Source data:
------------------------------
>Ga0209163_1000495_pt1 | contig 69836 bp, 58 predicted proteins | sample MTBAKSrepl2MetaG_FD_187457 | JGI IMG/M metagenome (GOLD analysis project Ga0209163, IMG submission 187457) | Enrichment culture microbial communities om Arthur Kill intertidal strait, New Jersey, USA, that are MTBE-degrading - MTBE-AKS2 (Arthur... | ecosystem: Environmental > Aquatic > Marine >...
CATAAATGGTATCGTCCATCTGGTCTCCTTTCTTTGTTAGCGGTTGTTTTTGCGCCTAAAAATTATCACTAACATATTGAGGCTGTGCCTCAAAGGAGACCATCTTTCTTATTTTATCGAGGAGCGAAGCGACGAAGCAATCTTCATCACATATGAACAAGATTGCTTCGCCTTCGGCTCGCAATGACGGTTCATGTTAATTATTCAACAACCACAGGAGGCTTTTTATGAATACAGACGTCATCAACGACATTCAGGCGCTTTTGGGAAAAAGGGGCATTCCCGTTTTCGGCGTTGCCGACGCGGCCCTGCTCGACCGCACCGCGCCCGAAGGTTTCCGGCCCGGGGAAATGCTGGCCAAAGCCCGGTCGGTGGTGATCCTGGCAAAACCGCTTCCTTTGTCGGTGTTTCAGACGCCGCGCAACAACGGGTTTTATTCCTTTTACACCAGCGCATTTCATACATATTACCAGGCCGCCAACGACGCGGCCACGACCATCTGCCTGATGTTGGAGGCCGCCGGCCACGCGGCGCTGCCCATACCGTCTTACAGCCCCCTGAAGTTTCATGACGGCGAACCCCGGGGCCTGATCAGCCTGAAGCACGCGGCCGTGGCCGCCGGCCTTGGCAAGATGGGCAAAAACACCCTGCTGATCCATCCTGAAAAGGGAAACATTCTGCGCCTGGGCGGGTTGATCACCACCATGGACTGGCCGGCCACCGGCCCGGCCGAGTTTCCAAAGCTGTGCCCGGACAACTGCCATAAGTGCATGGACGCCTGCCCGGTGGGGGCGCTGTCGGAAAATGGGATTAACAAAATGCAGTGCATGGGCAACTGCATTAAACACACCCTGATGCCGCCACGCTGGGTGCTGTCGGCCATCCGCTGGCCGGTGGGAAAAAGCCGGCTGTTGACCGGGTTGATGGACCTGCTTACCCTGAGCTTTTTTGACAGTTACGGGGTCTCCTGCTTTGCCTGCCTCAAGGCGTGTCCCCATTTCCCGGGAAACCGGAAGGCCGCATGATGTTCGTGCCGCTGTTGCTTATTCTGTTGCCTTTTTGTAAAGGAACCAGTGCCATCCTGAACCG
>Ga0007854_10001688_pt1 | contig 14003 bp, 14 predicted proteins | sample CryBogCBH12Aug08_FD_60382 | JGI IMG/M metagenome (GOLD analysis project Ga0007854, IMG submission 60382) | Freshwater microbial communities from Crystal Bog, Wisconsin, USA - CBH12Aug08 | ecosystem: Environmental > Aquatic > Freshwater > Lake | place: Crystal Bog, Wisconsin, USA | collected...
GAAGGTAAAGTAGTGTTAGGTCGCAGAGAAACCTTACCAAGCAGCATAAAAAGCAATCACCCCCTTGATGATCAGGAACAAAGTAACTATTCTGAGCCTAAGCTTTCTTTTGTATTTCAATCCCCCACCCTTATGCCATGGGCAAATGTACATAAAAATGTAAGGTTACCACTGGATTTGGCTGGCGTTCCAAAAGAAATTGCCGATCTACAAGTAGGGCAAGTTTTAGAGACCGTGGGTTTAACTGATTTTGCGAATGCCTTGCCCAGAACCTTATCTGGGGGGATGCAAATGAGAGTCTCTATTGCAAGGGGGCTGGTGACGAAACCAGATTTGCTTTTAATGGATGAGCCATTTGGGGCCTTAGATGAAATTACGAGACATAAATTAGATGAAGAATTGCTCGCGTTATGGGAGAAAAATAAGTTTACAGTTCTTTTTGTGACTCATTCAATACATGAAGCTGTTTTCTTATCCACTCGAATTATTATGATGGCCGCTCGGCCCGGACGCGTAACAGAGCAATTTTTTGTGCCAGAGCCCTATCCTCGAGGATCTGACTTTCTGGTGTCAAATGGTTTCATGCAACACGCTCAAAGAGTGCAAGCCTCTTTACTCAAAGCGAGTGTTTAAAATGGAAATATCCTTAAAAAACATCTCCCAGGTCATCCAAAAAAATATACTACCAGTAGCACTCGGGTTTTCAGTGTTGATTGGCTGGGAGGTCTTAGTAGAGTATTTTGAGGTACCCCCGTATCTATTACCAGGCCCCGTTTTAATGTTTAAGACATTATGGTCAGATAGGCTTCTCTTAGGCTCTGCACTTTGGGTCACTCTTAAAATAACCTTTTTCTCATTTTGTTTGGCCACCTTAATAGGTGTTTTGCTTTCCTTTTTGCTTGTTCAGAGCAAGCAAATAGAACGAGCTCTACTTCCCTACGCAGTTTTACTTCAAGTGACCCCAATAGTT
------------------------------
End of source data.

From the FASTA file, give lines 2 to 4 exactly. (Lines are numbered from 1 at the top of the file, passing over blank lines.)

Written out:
CATAAATGGTATCGTCCATCTGGTCTCCTTTCTTTGTTAGCGGTTGTTTTTGCGCCTAAAAATTATCACTAACATATTGAGGCTGTGCCTCAAAGGAGACCATCTTTCTTATTTTATCGAGGAGCGAAGCGACGAAGCAATCTTCATCACATATGAACAAGATTGCTTCGCCTTCGGCTCGCAATGACGGTTCATGTTAATTATTCAACAACCACAGGAGGCTTTTTATGAATACAGACGTCATCAACGACATTCAGGCGCTTTTGGGAAAAAGGGGCATTCCCGTTTTCGGCGTTGCCGACGCGGCCCTGCTCGACCGCACCGCGCCCGAAGGTTTCCGGCCCGGGGAAATGCTGGCCAAAGCCCGGTCGGTGGTGATCCTGGCAAAACCGCTTCCTTTGTCGGTGTTTCAGACGCCGCGCAACAACGGGTTTTATTCCTTTTACACCAGCGCATTTCATACATATTACCAGGCCGCCAACGACGCGGCCACGACCATCTGCCTGATGTTGGAGGCCGCCGGCCACGCGGCGCTGCCCATACCGTCTTACAGCCCCCTGAAGTTTCATGACGGCGAACCCCGGGGCCTGATCAGCCTGAAGCACGCGGCCGTGGCCGCCGGCCTTGGCAAGATGGGCAAAAACACCCTGCTGATCCATCCTGAAAAGGGAAACATTCTGCGCCTGGGCGGGTTGATCACCACCATGGACTGGCCGGCCACCGGCCCGGCCGAGTTTCCAAAGCTGTGCCCGGACAACTGCCATAAGTGCATGGACGCCTGCCCGGTGGGGGCGCTGTCGGAAAATGGGATTAACAAAATGCAGTGCATGGGCAACTGCATTAAACACACCCTGATGCCGCCACGCTGGGTGCTGTCGGCCATCCGCTGGCCGGTGGGAAAAAGCCGGCTGTTGACCGGGTTGATGGACCTGCTTACCCTGAGCTTTTTTGACAGTTACGGGGTCTCCTGCTTTGCCTGCCTCAAGGCGTGTCCCCATTTCCCGGGAAACCGGAAGGCCGCATGATGTTCGTGCCGCTGTTGCTTATTCTGTTGCCTTTTTGTAAAGGAACCAGTGCCATCCTGAACCG
>Ga0007854_10001688_pt1 | contig 14003 bp, 14 predicted proteins | sample CryBogCBH12Aug08_FD_60382 | JGI IMG/M metagenome (GOLD analysis project Ga0007854, IMG submission 60382) | Freshwater microbial communities from Crystal Bog, Wisconsin, USA - CBH12Aug08 | ecosystem: Environmental > Aquatic > Freshwater > Lake | place: Crystal Bog, Wisconsin, USA | collected...
GAAGGTAAAGTAGTGTTAGGTCGCAGAGAAACCTTACCAAGCAGCATAAAAAGCAATCACCCCCTTGATGATCAGGAACAAAGTAACTATTCTGAGCCTAAGCTTTCTTTTGTATTTCAATCCCCCACCCTTATGCCATGGGCAAATGTACATAAAAATGTAAGGTTACCACTGGATTTGGCTGGCGTTCCAAAAGAAATTGCCGATCTACAAGTAGGGCAAGTTTTAGAGACCGTGGGTTTAACTGATTTTGCGAATGCCTTGCCCAGAACCTTATCTGGGGGGATGCAAATGAGAGTCTCTATTGCAAGGGGGCTGGTGACGAAACCAGATTTGCTTTTAATGGATGAGCCATTTGGGGCCTTAGATGAAATTACGAGACATAAATTAGATGAAGAATTGCTCGCGTTATGGGAGAAAAATAAGTTTACAGTTCTTTTTGTGACTCATTCAATACATGAAGCTGTTTTCTTATCCACTCGAATTATTATGATGGCCGCTCGGCCCGGACGCGTAACAGAGCAATTTTTTGTGCCAGAGCCCTATCCTCGAGGATCTGACTTTCTGGTGTCAAATGGTTTCATGCAACACGCTCAAAGAGTGCAAGCCTCTTTACTCAAAGCGAGTGTTTAAAATGGAAATATCCTTAAAAAACATCTCCCAGGTCATCCAAAAAAATATACTACCAGTAGCACTCGGGTTTTCAGTGTTGATTGGCTGGGAGGTCTTAGTAGAGTATTTTGAGGTACCCCCGTATCTATTACCAGGCCCCGTTTTAATGTTTAAGACATTATGGTCAGATAGGCTTCTCTTAGGCTCTGCACTTTGGGTCACTCTTAAAATAACCTTTTTCTCATTTTGTTTGGCCACCTTAATAGGTGTTTTGCTTTCCTTTTTGCTTGTTCAGAGCAAGCAAATAGAACGAGCTCTACTTCCCTACGCAGTTTTACTTCAAGTGACCCCAATAGTT